Bone Cancer (Sarcoma of Bone): Statistics

Approved by the Cancer.Net Editorial Board, 02/2022

ON THIS PAGE: You will find information about the number of people who are diagnosed with bone sarcoma each year. You will also read general information on surviving the disease. Remember, survival rates depend on several factors. Use the menu to see other pages.

As explained in the Introduction, primary bone sarcoma is cancer that starts in the bone. Less than 1% of all cancers are primary bone sarcomas. For adults, it is much more common for cancer that started in another place in the body to spread to the bone. The statistics below are about primary bone sarcoma.

This year, an estimated 3,910 people of all ages (2,160 men and boys and 1,750 women and girls) in the United States will be diagnosed with primary bone sarcoma. In 2020, it was estimated that about 400 of these cases occurred in people age 15 to 19.

It is estimated that 2,100 deaths (1,180 men and boys and 920 women and girls) from this disease will occur in the United States this year.

In adults, chondrosarcoma makes up most primary bone sarcomas. The next most common type of bone sarcoma in adults is osteosarcoma, followed by chordoma and Ewing sarcoma. The remaining types of bone sarcoma are rare.

In teens and children, osteosarcoma and Ewing sarcoma are diagnosed far more often than chondrosarcoma and other bone cancers.

The 5-year survival rate tells you what percent of people live at least 5 years after the cancer is found. Percent means how many out of 100. Survival rates in the United States for bone sarcoma depend on many factors, including the type and stage of bone sarcoma that is diagnosed.

The 5-year survival rate of people with chordoma is 82%. If the cancer is diagnosed at the localized stage, the 5-year survival rate is 87%. If the cancer has spread to surrounding tissues or organs and/or the regional lymph nodes, the 5-year survival rate is 83%. If the cancer has spread to distant parts of the body, the 5-year survival rate is 55%

There are multiple types of chondrosarcoma. Some are slow growing (low grade), while others are faster growing (high grade). The rates given here are the average for all types of chondrosarcoma. The 5-year survival rate of people with chondrosarcoma is 78%. If the cancer is diagnosed at the localized stage, the 5-year survival rate is 91%. If the cancer has spread to surrounding tissues or organs and/or the regional lymph nodes, the 5-year survival rate is 75%. If the cancer has spread to distant parts of the body, the 5-year survival rate is 22%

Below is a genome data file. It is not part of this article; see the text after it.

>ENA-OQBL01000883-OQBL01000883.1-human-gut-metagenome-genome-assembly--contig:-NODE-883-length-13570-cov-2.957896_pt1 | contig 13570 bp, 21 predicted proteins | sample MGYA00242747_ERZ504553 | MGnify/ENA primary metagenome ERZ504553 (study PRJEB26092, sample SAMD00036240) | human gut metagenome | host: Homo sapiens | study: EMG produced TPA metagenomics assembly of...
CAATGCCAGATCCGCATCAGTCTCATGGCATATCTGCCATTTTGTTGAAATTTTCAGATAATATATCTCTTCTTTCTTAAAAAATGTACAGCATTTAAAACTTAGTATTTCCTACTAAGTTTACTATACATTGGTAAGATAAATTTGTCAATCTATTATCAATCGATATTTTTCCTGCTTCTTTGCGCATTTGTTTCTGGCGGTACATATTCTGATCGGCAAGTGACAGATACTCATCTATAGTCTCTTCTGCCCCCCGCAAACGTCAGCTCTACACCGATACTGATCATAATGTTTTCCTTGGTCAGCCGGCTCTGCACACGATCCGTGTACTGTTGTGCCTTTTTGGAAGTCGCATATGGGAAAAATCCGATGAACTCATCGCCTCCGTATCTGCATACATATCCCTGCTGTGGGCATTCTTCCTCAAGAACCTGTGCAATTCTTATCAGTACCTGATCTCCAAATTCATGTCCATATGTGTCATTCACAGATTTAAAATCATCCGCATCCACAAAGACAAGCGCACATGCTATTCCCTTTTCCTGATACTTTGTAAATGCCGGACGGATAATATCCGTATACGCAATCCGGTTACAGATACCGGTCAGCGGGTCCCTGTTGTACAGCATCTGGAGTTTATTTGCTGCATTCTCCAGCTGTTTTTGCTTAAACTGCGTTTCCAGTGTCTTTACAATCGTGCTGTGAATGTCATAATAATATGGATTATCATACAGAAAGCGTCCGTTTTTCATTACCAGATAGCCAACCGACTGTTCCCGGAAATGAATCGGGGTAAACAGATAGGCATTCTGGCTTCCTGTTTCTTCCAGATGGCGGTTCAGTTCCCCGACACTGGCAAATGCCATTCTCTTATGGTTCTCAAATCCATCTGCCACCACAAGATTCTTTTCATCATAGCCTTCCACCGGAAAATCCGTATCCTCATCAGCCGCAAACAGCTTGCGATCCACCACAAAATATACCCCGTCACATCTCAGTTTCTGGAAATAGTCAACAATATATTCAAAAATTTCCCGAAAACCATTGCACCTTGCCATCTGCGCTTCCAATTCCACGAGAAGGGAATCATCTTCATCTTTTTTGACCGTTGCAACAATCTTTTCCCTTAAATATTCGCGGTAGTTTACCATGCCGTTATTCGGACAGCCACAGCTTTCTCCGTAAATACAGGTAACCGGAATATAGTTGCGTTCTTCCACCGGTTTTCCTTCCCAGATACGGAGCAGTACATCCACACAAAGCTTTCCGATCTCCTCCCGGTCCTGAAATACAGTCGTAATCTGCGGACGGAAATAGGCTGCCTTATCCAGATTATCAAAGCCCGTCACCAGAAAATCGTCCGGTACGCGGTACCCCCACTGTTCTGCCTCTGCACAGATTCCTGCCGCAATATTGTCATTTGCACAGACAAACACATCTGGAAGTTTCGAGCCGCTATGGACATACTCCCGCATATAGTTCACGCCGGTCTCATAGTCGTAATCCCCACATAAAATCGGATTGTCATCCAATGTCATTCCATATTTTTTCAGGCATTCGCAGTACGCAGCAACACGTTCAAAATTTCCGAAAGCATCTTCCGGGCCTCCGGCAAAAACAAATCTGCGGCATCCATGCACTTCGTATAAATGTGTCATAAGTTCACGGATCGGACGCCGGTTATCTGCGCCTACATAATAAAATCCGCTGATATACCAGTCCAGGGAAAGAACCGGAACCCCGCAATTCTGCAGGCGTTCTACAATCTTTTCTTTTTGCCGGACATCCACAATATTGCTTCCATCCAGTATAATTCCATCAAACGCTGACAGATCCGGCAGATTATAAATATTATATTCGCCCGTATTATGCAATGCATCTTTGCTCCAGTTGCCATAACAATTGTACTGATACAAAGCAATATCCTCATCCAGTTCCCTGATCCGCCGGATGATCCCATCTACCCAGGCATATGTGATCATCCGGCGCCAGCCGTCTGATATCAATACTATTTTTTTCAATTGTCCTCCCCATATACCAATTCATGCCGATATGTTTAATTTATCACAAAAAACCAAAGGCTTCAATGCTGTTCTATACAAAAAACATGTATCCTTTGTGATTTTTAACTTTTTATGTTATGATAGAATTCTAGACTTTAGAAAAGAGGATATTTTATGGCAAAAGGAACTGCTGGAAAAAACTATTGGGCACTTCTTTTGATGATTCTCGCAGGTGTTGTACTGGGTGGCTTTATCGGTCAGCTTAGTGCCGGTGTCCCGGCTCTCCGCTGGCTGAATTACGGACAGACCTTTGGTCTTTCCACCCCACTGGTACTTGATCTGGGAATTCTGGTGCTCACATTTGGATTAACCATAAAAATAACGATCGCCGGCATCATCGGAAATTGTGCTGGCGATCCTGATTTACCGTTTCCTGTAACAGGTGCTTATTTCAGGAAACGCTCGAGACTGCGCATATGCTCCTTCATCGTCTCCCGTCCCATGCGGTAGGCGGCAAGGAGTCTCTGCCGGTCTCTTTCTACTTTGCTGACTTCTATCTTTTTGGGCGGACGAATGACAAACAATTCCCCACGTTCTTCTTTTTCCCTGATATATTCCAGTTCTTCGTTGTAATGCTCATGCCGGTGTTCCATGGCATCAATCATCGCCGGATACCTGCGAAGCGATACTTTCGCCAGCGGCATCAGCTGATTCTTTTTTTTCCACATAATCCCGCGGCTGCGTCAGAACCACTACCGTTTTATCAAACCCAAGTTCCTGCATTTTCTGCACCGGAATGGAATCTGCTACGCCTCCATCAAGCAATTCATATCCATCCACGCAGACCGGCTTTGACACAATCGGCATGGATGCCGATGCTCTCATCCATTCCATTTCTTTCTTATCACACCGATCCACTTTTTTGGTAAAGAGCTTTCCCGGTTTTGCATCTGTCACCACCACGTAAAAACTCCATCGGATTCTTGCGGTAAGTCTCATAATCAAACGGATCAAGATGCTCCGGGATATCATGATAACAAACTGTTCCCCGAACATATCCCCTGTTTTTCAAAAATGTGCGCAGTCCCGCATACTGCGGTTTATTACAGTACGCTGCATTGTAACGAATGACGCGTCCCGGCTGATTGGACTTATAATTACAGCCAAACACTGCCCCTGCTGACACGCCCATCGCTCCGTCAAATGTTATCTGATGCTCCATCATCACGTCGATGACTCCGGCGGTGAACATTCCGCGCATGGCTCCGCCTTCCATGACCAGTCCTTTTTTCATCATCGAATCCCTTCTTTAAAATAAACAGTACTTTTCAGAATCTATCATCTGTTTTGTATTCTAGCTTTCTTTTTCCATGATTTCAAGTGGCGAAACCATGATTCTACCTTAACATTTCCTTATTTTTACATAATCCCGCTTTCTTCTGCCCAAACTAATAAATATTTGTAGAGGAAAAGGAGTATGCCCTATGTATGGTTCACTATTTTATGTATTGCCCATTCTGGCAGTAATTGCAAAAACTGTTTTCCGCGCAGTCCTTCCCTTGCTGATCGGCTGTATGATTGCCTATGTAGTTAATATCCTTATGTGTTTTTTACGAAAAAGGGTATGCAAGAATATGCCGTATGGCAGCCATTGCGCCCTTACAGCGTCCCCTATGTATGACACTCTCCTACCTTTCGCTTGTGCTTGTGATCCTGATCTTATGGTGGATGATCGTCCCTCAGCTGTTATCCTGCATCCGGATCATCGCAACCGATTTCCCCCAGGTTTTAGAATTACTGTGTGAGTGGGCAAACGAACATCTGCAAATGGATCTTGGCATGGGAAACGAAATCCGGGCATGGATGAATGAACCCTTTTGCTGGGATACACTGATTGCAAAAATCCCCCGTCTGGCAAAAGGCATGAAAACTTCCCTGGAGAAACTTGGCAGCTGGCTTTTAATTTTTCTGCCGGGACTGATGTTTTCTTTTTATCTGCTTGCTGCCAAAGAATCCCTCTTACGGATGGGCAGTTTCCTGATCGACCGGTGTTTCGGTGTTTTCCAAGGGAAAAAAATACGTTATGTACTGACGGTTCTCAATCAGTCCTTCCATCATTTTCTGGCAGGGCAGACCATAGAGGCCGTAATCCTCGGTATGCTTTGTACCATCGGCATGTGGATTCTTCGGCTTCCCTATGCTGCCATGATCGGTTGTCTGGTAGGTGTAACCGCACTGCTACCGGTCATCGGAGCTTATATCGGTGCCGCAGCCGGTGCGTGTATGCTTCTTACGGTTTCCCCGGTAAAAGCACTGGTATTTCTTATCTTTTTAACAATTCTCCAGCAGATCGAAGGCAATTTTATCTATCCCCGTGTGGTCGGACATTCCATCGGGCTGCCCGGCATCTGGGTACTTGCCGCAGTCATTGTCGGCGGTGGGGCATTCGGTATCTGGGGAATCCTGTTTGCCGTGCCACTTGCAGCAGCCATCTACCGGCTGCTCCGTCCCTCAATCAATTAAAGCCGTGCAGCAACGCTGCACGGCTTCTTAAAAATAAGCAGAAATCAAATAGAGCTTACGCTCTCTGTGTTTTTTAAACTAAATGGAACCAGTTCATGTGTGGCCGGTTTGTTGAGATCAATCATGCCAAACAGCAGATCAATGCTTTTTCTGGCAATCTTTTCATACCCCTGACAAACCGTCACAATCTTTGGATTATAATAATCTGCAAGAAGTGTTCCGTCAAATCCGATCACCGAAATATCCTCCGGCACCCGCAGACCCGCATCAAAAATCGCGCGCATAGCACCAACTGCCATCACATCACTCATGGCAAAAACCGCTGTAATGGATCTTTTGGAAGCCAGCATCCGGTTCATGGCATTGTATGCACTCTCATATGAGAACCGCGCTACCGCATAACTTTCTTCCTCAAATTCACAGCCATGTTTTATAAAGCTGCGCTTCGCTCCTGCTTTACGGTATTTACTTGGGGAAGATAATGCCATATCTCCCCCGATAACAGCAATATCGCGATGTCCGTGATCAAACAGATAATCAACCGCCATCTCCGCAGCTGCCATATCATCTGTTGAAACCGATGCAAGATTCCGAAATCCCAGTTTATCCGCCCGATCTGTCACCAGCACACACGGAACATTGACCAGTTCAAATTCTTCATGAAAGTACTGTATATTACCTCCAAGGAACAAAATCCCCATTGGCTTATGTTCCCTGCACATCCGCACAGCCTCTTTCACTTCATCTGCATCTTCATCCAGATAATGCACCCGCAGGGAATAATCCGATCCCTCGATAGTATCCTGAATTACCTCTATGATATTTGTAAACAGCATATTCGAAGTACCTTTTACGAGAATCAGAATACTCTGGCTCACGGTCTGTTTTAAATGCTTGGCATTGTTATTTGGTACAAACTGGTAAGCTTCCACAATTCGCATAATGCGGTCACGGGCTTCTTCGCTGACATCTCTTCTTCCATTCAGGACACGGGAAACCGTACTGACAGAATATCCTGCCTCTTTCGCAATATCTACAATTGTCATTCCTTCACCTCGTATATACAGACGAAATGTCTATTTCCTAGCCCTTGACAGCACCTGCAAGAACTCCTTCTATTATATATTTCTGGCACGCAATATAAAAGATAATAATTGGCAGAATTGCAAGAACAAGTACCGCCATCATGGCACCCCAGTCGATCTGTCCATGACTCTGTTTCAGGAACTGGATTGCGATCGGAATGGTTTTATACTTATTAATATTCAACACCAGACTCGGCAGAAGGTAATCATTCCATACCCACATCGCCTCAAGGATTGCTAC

The 5-year survival rate of people with Ewing sarcoma is 61%. If the cancer is diagnosed at the localized stage, the 5-year survival rate is 81%. If the cancer has spread to surrounding tissues or organs and/or the regional lymph nodes, the 5-year survival rate is 67%. If the cancer has spread to distant parts of the body, the 5-year survival rate is 38%.

The 5-year survival rate of people with osteosarcoma is 60%. If the cancer is diagnosed at the localized stage, the 5-year survival rate is 74%. If the cancer has spread to surrounding tissues or organs and/or the regional lymph nodes, the 5-year survival rate is 66%. If the cancer has spread to distant parts of the body, the 5-year survival rate is 27%.

It is important to remember that statistics on the survival rates for people with bone sarcoma are an estimate and can change significantly depending on several factors. Therefore, it is important to discuss this directly with your doctor. The estimate comes from annual data based on the number of people with this cancer in the United States. Also, experts measure the survival statistics every 5 years. This means the estimate may not reflect the results of advancements in how bone sarcoma is diagnosed or treated from the last 5 years. Talk with your doctor if you have any questions about this information. Learn more about understanding statistics.

Statistics adapted from the American Cancer Society's (ACS) publications, Cancer Facts & Figures 2022 and Cancer Facts & Figures 2020; and the ACS website. (All sources accessed January 2022.)

The next section in this guide is Medical IllustrationsIt offers drawings of body parts often affected by bone sarcoma. Use the menu to choose a different section to read in this guide.